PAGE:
Archive for February, 2009

Bento giveaway over at Not Exactly Bento!

February 26, 2009

One of the merry band of Bento Challenge people is creating excitement in the Just Bento forum and beyond with her Bento Giveaway.  Jenn decided to celebrate that soon she’ll have made 200 bento meals.  How great is Jenn!

I’m crossing my fingers.  I’m glad to use my recycled boxes, but an actual cute bento box?  That would be super fun to take out on the town.

Go check out Jenn’s blog, which has lots of yummy bento box lunches to look at, and join the giveaway fun.  Or, send me giveaway mojo vibes 🙂

I think this was my first actual boxed bento lunch

I think this was my first actual boxed bento lunch


Japchae with dangmyeon noodles or 잡채

February 25, 2009

I learned this dish originally from my friends Insook & Huang, and it’s one of the dishes I love the most even though it is a labour intensive cooking project in my less-than-fabulous kitchen.  A gleaming mound of transluscent sweet potato noodles shot through with jewel-like bits of bright vegetable colour, smelling deliciously of toasty sesame and sweet-savory soy.  It’s delicious either chilled or at room temperature.  Not bad hot either 🙂

A bowl of japchae goodness

A bowl of japchae goodness

A few friends hadn’t heard of it, so here is the recipe I made yesterday.  It’s adapted from one I found here, but that one needed a little more intensity for my taste.

This is one of those recipes where you want all your ingredients prepped and in place well before you start heating your wok up.  In addition to this, keep a little bowl of sugar, your bottle of soy sauce, and your dark sesame oil and cooking oil within easy reach while you’re cooking this dish.

This dish is nice in that it is cooked in stages, so I can use my relatively small cast iron wok, but a large heavy skillet would work too.  I heartily recommend using a good sturdy wok spatula; it makes it easier to do the vigorous stir-frying and scraping up that’s necessary.  You’ll also want a few bowls to put things in as you cook them, and a large bowl (like the one you soak the noodles in) to assemble and toss the finished dish in.

This recipe makes 9 8oz servings.  For me, this means 9 bento-sized servings, or 4-5  bento-sized servings and a couple of dinner-sized servings.  Nutrition info follows at the end.  Note that T means tablespoon and t means teaspoon.

Here’s what you’ll need:

  • 12 oz dangmyeon (sweet potato starch) vermicelli noodles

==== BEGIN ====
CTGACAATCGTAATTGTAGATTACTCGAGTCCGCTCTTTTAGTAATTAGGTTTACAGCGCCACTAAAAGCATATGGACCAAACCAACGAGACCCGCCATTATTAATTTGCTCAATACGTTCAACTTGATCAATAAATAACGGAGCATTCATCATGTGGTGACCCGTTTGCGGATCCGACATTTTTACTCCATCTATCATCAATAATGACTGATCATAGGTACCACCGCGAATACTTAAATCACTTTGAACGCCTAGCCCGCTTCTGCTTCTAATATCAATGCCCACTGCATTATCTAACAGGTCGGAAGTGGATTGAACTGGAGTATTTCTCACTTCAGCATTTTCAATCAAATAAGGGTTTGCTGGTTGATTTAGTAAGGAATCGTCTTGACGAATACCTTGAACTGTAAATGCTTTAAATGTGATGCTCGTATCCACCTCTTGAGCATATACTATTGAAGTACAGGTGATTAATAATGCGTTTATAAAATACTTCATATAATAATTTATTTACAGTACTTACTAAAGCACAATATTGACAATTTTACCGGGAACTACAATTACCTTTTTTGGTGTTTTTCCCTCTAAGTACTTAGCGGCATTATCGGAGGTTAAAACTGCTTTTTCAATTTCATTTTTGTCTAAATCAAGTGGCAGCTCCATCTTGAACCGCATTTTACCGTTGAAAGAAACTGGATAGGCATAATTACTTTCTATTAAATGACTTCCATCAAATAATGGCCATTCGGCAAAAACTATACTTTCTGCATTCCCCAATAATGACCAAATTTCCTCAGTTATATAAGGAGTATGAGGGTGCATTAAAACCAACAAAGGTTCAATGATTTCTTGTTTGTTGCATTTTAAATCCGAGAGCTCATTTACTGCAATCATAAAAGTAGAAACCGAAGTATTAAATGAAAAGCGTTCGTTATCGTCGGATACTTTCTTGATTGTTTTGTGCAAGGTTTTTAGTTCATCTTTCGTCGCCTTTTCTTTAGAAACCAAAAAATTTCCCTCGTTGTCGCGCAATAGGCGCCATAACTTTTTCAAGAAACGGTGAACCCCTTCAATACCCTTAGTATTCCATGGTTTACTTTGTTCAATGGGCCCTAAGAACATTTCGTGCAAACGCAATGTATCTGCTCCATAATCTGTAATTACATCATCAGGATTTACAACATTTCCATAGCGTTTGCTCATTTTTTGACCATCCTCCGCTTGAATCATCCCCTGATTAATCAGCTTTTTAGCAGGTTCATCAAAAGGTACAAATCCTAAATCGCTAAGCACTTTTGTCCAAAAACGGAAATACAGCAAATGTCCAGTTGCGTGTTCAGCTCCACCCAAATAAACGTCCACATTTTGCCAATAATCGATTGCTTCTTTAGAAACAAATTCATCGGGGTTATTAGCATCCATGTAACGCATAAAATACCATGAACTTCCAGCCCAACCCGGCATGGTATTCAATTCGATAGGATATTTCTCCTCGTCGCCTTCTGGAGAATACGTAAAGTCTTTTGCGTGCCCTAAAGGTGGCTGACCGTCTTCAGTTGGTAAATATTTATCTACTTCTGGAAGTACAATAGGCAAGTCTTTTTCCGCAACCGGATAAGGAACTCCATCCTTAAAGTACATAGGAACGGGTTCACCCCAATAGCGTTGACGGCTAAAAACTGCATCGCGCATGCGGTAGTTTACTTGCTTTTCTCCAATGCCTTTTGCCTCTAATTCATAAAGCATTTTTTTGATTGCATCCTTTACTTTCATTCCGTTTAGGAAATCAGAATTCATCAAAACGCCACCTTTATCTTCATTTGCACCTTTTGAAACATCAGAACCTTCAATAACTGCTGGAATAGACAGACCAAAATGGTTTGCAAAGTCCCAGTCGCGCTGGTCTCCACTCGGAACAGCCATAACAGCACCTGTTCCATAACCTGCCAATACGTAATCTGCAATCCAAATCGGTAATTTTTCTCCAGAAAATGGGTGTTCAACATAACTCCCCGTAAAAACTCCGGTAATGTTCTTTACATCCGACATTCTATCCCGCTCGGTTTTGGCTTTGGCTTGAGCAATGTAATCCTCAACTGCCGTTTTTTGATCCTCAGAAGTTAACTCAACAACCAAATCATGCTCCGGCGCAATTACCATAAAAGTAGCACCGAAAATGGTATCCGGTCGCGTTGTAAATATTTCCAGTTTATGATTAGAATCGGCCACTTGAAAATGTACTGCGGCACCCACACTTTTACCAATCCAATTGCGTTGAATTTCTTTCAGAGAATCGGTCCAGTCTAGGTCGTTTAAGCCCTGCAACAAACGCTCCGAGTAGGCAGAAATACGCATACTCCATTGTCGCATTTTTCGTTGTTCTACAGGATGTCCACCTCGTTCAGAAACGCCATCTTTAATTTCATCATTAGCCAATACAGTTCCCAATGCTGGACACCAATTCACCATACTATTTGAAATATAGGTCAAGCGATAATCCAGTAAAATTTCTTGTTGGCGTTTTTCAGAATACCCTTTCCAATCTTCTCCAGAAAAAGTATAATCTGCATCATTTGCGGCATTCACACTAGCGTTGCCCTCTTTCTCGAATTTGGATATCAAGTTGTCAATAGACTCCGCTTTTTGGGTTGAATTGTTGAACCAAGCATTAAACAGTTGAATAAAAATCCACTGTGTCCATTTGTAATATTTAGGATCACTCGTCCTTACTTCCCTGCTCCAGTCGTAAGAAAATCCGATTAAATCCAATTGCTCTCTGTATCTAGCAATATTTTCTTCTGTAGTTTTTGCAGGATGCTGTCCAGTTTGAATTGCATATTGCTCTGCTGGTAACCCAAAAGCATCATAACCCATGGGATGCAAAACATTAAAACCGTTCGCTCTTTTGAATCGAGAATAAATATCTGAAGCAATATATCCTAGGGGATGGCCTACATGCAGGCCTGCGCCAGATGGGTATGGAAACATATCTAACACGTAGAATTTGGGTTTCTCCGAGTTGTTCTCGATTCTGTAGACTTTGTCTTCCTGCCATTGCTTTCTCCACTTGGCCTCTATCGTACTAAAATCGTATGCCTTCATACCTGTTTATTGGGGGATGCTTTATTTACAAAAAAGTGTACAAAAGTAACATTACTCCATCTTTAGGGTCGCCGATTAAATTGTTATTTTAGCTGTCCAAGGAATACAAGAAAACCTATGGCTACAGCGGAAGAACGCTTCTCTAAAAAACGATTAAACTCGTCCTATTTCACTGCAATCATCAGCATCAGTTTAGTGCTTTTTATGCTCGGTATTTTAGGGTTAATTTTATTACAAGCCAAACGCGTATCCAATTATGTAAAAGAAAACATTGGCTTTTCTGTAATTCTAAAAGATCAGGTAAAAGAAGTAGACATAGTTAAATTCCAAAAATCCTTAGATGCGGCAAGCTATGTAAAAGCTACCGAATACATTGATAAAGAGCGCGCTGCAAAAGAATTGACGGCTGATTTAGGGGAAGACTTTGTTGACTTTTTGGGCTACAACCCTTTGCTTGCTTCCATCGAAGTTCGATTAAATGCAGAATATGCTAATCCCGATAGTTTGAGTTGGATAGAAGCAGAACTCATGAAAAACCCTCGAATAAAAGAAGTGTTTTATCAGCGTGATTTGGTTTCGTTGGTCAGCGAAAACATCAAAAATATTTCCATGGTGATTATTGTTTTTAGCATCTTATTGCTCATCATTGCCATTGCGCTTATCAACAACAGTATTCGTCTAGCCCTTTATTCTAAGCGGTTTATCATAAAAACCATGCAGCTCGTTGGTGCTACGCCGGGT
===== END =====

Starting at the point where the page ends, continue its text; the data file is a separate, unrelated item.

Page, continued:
For the Yang Nyum Jang Sauce:

  • 6 T soy sauce
  • 3 T sugar
  • 1.5 T honey
  • 1 generous T sake or other rice wine or, in a pinch, dry sherry
  • 1.5 T dark sesame oil
  • 1 T gomashio *
  • 3/4 t ground pepper, green if you can get it
  • 2 scallions, minced
  • 2 t minced garlic
  • 2 t minced ginger

The meat & veggie ingredients:

  • 3/4 lb lean beef, cut into strips 2″ by 1/2″  by 1/4″
  • 5 large or 9 small dried shiitake mushrooms
  • 1 large onion
  • 1 hothouse or English cukes worth of skin (use cuke itself for sunomono)
  • 2-5 carrots, to make 1.5 cups of fine long julienne
  • 2 large peppers, to make 3 cups of pepper strips
  • 2 more t minced garlic
  • 3-4 good-sized scallions

Start by placing the noodles in as large a bowl as you have.  The noodles are often dried in a U-shape, and they’re very long.  They’re too hard to snap or cut in their dried state, but since I like them shorter in the finished dish, here’s what I do: I tie a piece of kitchen string around the bend in the noodles, i.e., in the center of their length.  I put them in a shallow big bowl, and I pour on enough boiling water to cover.  Let them soak for 20 minutes or so, turning them carefully once so that everything gets equally soaked.  Use scissors to cut the noodles in half, around where you tied the string, and then rinse and drain the noodles in a sieve or colander.  Set aside.

Put the shiitake mushrooms in a bowl with warm water to cover and set aside.

Put all the yang nyum jang ingredients in a pint jar or bowl and stir well.  The honey will dissolve, honest.

Now is the time to cut your beef into strips, and in a bowl just large enough, mix the julienned beef with 5 tablespoons of the yang nyum jang sauce and set aside.

Prep all the vegetable ingredients and set aside in little piles or in bowls or on plates.  I just make little piles on my cutting board.

For most stir-fry dishes, I do my onions thus: peel, cut in half, and then make thin slices lengthwise.

For the cucumber skins just peel them, then julienne them, put in a little bowl and sprinkle with salt.  Before using, rinse with cold water, and gently squeeze them dry.  The original recipe calls for 2 cups of these, but I only had the one cuke, so I had about 3/4 cup before salting & squeezing.  Certainly make sunomono salad or agurk salat with the cucumber itself!

I used sweet pepper strips which I had in the freezer.  I just rinsed them and put them in a colander to drain, and they were room temp by the time I got to cooking them.

Slice the scallions, both green and white parts, finely.

Last of the veggies, squeeze as much liquid from the shiitakes as possible.  Cut the stems off with scissors or a sharp knife, and slice into 1/8″ to 1/4″ julienne.